So why are Spielberg and Greengrass able to utilize shaky cam where others fail? Beyond the fact that they’re not the kind to settle for sub par stunt work in their films, it’s because they’re not copying. While Bourne’s influence can be clearly felt in movies like Taken and countless other espionage or action films, Paul Greengrass didn’t film those movies saying “Well this camera style worked for such and such a movie that made a boatload of money, I’m sure it will work for me too!” Like Spielberg, he made an artistic decision and had a directorial vision for his films that was best expressed through more kinetic and chaotic camera work.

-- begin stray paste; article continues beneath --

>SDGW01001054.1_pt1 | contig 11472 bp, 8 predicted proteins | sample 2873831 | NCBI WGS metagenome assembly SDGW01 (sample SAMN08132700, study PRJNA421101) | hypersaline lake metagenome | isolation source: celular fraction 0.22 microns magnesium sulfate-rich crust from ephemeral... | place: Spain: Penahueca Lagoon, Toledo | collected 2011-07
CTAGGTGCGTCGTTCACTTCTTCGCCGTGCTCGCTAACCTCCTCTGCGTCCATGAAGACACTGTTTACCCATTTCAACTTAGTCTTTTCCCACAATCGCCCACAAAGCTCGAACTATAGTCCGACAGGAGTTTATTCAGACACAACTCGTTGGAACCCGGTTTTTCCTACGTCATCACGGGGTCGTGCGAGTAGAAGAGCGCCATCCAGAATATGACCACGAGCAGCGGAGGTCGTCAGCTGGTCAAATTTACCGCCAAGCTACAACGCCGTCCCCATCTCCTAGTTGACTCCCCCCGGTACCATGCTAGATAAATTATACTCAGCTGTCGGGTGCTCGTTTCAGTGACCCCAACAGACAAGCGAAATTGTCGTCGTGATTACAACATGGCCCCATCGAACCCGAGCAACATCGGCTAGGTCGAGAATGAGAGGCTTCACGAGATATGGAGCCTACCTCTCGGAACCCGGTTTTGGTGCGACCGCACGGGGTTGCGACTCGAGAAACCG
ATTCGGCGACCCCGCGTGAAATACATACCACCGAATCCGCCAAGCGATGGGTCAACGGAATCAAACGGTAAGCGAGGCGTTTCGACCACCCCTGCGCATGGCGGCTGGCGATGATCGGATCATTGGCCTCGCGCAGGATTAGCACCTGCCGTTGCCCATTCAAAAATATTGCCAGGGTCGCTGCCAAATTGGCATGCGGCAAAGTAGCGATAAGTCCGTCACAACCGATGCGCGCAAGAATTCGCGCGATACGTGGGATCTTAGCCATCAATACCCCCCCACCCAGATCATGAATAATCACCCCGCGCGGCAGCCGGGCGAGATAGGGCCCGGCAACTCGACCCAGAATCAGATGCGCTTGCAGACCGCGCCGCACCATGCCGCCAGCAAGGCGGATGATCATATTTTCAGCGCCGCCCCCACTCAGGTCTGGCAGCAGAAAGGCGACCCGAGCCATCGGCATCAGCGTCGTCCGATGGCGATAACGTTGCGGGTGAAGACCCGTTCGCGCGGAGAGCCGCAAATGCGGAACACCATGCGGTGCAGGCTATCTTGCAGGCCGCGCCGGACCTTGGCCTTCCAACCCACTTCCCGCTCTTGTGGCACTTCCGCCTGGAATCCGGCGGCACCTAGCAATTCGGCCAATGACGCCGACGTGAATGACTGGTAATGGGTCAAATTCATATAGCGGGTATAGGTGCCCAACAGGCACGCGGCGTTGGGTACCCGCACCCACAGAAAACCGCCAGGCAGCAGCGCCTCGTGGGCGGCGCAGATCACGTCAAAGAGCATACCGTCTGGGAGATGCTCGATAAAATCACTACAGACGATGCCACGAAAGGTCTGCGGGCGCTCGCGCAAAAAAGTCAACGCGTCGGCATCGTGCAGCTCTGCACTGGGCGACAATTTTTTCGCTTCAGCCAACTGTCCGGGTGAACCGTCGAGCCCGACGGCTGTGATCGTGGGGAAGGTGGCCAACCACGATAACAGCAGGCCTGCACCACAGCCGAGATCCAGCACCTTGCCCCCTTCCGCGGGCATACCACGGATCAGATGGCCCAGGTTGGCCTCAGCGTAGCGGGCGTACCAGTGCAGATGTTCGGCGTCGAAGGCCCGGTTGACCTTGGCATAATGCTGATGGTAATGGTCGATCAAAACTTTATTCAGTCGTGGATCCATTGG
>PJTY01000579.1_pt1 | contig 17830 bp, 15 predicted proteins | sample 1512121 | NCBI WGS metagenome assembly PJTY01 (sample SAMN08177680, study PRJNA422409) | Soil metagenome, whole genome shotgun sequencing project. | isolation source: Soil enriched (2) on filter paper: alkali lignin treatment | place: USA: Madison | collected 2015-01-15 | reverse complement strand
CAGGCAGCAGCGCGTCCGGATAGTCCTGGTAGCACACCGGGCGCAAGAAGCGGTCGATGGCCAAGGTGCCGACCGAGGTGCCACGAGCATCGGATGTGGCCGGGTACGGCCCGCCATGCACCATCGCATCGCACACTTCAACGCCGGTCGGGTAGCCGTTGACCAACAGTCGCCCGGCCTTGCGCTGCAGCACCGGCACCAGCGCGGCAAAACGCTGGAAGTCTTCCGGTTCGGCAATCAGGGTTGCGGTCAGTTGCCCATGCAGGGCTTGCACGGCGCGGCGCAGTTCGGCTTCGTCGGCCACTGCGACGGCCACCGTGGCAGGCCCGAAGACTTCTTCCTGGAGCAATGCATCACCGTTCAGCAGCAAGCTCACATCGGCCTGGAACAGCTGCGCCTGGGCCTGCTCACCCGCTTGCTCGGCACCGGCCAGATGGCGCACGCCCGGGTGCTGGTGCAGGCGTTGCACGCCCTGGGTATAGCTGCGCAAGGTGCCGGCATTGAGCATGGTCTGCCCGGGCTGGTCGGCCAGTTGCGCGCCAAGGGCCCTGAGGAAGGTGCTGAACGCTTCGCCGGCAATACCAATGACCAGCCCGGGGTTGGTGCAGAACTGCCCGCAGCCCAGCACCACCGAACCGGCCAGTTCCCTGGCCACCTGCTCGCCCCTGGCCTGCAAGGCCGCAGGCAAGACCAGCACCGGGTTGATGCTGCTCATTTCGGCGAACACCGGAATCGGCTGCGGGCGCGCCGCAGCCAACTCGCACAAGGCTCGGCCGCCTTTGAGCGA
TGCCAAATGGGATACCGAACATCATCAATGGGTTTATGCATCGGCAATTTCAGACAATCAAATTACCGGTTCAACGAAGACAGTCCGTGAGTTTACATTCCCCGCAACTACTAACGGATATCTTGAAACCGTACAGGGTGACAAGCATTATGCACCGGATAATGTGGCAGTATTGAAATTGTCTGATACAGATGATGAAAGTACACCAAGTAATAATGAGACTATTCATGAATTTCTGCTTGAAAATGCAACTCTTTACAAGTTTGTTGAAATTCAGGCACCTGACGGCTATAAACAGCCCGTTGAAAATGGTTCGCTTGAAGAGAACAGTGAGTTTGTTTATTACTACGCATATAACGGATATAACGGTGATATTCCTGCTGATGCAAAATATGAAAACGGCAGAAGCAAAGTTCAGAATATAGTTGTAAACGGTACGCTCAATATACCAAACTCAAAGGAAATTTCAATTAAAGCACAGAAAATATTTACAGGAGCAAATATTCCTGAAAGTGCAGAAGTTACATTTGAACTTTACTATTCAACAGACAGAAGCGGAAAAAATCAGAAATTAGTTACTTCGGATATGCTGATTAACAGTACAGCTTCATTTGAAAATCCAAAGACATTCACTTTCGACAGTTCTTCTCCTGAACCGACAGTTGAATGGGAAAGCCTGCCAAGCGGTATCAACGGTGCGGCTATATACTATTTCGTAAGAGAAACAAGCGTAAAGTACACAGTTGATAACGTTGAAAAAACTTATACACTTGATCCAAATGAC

For those who hate shaky cam, there has been a resurgence in recent years of incredible action films using clear, wide angles and steady shots to capture the action in all its glory. From the John Wick franchise, to Mad Max: Fury Road, and even small screen shows like The Mandalorian, more filmmakers have been returning to the old ways in order to give audiences the best possible action films they can, and that’s awesome. I just hope that more filmmakers learn how to correctly use shaky cam as well, because in the right hands, it can be used to make some unforgettable action scenes.
For those who just can’t bring themselves to agree with me, here’s one of my favorite steadicam fight scenes to cleanse your palate of all the queasy cam: